It takes an investment of $1,250 (£707.49) to buy a million Iraqi dinars, which are a reddish colour and decorated with a drawing of Hammurabi, ruler of Babylon from the 1700s BC.
Policemen, construction workers and students are among those hoarding the six-month-old currency — even though it could be abolished by the new Iraqi government —– in the hope that the country will recover from war to become an economic powerhouse in the Middle East.
“I never thought of myself as a currency trader,” Bill Burbank, a fireman from San Diego, told The Wall Street Journal yesterday. “But I called the smartest people I know — a corporate lawyer, a Wall Street guy — and they said it sounds pretty viable.”
Mr Burbank sells dinars via a website and often delivers currency personally, handing over an envelope containing one million dinars to a customer in a local Starbucks outlet.
Other websites are also getting in on the act. One boasts “it is now legal for Americans to own dinar at this 100-year low price”, adding that “many people believe it’s very likely for the Iraq dinar to stabilise at $1 to 100 dinars in a few years.” The current exchange rate is 20 cents to 100 dinars.
Mr Burbank is a new breed of currency trader. Because there is no way to buy the Iraqi dinar electronically, he hires a corporate security consultant to fly to Jordan, pick-up bags of the currency and bring them through US customs. As long as the right forms are completed there are no problems bringing the cash into the United States.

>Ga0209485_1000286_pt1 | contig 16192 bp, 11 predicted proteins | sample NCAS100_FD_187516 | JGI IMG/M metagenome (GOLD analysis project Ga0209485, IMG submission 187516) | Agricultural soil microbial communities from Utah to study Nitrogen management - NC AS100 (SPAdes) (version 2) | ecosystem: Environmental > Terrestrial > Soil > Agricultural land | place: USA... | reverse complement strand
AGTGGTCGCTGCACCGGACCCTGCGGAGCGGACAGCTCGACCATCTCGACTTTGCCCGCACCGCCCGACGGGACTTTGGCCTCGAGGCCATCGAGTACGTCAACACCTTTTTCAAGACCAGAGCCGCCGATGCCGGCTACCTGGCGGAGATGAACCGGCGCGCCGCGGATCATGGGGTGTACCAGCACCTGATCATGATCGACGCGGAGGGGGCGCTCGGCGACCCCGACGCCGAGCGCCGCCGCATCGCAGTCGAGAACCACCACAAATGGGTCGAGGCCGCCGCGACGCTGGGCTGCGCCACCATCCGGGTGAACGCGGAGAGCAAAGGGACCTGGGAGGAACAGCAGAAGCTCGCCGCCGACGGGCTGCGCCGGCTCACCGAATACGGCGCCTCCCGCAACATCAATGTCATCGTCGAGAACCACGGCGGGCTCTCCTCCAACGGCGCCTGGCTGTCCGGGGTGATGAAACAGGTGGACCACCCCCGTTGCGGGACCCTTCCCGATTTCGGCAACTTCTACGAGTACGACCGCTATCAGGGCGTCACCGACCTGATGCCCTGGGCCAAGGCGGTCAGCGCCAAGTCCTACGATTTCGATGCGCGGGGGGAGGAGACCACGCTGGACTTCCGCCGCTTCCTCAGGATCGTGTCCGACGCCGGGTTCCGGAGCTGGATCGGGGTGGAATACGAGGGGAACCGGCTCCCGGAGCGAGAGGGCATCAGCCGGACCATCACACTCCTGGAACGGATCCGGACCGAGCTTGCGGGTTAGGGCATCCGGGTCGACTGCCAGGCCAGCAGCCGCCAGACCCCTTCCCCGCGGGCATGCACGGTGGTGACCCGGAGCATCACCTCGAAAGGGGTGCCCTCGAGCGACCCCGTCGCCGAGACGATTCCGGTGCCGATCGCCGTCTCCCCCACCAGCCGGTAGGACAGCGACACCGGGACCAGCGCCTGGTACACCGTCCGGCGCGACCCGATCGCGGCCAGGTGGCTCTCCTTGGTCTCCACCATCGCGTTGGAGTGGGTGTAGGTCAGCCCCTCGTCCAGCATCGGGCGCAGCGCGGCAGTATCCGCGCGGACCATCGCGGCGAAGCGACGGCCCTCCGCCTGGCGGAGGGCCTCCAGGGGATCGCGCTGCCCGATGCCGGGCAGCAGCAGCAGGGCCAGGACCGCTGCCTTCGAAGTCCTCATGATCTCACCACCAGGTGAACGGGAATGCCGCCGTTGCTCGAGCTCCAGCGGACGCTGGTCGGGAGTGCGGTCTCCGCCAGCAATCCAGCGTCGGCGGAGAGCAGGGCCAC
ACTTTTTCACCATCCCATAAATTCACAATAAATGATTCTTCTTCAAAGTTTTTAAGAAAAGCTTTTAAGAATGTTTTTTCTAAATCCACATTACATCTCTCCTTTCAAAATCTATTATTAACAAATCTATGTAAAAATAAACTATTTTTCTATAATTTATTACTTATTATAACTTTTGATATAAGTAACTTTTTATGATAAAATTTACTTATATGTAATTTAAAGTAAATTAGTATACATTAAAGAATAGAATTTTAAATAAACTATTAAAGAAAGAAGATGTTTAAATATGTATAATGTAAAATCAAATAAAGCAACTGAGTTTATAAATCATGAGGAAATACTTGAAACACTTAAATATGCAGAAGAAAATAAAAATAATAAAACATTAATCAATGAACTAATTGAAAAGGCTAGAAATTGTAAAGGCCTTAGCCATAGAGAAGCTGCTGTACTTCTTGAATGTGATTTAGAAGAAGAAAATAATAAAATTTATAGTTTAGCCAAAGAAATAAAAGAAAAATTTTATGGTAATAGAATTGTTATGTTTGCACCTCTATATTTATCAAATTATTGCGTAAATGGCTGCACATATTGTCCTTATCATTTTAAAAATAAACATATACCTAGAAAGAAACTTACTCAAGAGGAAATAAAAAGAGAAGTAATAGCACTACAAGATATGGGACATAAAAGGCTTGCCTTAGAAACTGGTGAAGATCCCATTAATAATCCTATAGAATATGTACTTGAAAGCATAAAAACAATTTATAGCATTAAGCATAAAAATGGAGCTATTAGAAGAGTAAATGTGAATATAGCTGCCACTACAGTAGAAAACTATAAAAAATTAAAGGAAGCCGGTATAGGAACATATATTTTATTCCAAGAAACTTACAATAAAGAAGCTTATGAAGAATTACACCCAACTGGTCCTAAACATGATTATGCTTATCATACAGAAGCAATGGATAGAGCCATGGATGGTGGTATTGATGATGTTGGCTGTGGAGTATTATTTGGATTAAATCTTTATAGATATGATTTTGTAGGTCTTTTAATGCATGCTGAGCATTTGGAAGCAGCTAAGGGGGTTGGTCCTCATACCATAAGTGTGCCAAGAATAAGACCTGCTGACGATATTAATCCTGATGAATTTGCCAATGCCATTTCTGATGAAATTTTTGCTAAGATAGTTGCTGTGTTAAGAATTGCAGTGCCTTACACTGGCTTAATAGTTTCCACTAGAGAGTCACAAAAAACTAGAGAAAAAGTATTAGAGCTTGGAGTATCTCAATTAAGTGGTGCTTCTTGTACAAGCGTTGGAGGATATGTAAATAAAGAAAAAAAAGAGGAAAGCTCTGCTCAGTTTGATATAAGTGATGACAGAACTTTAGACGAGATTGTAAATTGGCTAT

His interest in the currency began when he made a $3,000 bid for 1.25 million dinar on eBay, and he is now one of America’s largest Iraqi currency investors, having bought about 100 million dinar for about $90,000.
He buys from middle men, who offer about 950 dinar to the dollar, instead of the Baghdad rate of 1,430 dinar to the dollar. He then sells them on his website for an exchange rate of about 500 dinar to the dollar, making $2 for every $1 he invests, before costs such as transport and newspaper advertising.
The recent violence in Iraq has caused a slight fall in the exchange rate, but speculative buying continues. However, without a trip to Baghdad investors cannot redeem their stake until banks create an international market in the Iraqi currency.